Issue No. 730

The Second-Quarter Review

During Q1 earnings season, U.S. airlines essentially said don’t worry, demand and pricing trends would be better in Q2. They were right.

The first three months of 2019 weren’t bad for U.S. carriers. All were solidly profitable. But remember the talk about “choppy” leisure demand, the Federal government shutdown, weak economy-class yields on transatlantic routes, price wars on transcon routes, overcapacity on west-coast routes, a battle for Hawaii, and “aggressive pricing” on domestic connecting itineraries? Would the choppiness get worse after Easter?

As airlines assured, it didn’t. On the contrary, pricing trends firmed, and demand conditions steadily strengthened as the second quarter progressed. Of America’s nine publicly-traded airlines (excluding regionals) only one—Hawaiian—hasn’t yet reported. What’s already clear from United and Alaska, though, is that the Hawaii market remains challenging from a yield perspective. Alaska also cited troubles in its wintry namesake state. American said Argentina is still a drag. It joined JetBlue in fingering weakness on Dominican Republic routes. More consequential was the weakness United and American witnessed on China routes, and in demand from overseas points-of-sale more generally. Like Delta, they also saw plummeting cargo revenues.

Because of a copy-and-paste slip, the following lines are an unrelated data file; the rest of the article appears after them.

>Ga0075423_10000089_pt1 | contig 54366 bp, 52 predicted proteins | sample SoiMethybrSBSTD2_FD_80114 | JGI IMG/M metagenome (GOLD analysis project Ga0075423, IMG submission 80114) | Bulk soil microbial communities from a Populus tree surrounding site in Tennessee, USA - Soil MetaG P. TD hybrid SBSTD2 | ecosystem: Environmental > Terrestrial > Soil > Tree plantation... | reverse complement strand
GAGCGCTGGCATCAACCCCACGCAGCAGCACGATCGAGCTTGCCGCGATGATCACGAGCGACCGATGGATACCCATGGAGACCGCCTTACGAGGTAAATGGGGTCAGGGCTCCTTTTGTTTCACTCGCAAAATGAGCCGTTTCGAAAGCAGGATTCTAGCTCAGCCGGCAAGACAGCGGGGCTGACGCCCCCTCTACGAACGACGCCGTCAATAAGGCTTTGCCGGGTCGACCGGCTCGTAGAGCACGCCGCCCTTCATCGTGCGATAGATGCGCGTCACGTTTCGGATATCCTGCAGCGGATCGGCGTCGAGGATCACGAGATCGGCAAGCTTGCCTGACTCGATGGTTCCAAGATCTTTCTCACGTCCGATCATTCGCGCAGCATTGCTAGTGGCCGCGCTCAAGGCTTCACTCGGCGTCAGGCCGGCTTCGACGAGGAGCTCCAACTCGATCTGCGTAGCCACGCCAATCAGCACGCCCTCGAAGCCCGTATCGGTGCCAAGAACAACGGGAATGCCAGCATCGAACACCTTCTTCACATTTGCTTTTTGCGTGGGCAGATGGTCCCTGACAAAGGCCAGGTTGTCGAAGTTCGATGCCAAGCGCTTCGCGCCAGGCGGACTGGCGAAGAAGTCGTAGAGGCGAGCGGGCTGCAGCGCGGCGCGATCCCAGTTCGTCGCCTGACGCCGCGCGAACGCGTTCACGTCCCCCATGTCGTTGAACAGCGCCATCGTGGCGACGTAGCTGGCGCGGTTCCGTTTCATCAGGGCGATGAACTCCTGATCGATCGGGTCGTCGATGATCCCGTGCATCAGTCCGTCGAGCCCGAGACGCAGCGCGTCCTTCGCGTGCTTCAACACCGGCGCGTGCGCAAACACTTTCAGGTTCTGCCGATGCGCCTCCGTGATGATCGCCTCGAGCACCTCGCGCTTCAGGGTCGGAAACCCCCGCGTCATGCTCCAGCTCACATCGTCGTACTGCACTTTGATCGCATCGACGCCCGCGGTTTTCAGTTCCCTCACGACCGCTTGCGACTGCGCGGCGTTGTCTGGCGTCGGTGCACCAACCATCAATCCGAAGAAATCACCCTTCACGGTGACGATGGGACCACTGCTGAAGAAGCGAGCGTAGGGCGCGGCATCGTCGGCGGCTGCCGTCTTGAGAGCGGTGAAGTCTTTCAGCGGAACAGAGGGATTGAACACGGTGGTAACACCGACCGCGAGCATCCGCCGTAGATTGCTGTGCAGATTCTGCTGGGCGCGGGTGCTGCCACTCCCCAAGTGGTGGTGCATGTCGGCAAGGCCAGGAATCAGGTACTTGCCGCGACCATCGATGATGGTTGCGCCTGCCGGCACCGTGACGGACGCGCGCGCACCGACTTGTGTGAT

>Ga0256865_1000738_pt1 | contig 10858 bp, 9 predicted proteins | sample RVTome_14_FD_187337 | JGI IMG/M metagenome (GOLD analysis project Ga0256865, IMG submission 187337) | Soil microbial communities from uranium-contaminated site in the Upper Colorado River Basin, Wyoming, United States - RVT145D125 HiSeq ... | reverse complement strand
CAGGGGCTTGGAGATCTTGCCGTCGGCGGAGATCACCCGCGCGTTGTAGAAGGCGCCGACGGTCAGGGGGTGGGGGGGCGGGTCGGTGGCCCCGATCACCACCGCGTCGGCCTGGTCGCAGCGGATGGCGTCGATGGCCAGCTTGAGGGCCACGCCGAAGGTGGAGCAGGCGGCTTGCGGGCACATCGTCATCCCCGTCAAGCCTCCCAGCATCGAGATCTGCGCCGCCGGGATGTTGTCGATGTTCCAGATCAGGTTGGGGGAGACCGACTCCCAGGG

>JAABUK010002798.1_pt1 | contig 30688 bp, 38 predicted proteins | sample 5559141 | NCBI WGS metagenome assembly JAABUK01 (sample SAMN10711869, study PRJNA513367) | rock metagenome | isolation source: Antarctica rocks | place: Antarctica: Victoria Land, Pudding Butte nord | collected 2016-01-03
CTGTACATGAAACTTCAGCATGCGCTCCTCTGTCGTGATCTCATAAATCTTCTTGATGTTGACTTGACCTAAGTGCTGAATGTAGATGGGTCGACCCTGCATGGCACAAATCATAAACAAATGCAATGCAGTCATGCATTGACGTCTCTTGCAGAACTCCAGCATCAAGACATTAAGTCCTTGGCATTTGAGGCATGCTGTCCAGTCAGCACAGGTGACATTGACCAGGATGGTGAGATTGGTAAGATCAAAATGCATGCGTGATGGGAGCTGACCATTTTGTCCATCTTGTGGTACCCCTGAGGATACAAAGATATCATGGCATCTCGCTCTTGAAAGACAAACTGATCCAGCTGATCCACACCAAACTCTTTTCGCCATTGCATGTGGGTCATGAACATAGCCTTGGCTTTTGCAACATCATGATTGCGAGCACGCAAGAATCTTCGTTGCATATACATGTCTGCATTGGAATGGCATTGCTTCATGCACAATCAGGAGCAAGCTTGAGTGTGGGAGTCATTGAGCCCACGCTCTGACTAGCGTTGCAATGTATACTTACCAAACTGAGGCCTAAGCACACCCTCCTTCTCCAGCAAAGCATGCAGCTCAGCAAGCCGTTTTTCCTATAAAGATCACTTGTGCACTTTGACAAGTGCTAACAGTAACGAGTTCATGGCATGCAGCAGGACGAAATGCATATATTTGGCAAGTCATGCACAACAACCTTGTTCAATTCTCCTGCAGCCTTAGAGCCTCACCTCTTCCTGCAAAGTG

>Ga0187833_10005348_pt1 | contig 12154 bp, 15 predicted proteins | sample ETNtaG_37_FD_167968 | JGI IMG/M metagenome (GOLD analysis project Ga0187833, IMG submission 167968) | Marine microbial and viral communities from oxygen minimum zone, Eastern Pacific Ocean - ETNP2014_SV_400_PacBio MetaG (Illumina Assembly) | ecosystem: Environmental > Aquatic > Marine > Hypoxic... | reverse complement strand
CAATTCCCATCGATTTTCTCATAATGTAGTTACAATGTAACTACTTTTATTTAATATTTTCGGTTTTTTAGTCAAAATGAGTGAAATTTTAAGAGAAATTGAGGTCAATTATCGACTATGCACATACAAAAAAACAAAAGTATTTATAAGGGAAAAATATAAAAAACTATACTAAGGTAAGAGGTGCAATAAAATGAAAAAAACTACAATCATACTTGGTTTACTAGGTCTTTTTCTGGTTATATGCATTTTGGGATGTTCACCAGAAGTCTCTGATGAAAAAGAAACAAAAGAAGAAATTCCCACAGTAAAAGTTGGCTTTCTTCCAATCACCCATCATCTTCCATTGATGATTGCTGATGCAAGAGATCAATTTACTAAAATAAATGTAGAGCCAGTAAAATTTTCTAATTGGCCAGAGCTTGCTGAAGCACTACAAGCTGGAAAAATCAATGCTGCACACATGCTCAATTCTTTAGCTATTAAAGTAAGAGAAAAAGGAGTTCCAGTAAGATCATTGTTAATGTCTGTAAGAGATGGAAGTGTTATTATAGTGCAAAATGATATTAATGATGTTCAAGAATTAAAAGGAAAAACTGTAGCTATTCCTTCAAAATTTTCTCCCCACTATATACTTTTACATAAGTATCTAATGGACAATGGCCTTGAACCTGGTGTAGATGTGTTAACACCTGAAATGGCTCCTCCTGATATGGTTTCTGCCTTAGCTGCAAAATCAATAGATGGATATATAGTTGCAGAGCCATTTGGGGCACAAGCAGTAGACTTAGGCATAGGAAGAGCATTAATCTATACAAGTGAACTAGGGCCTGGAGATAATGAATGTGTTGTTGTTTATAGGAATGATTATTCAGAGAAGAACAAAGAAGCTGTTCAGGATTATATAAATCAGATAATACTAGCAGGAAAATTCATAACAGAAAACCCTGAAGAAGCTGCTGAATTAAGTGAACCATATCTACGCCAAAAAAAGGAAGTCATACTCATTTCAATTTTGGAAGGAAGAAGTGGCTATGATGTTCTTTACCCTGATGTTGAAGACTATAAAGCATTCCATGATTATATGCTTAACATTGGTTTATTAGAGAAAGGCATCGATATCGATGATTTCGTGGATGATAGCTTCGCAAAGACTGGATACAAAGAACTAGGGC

But these isolated weak spots were the exceptions. Transcon markets, a major headache for Alaska and JetBlue in Q1, performed much better in Q2. Same for the Brazilian market. Mexico was strong last quarter too. Ditto the Caribbean ex Dominican routes, according to American. JetBlue had happy things to say about the northeast-to-Florida market. That positivity seemed to characterize Florida more broadly, the bread-and-butter market for Allegiant and Spirit (notwithstanding some setbacks Spirit had with international routes from Orlando). Notwithstanding some setbacks in japan for Delta, Tokyo performed well for United and American (and perhaps Hawaiian too—we’ll learn more this week).

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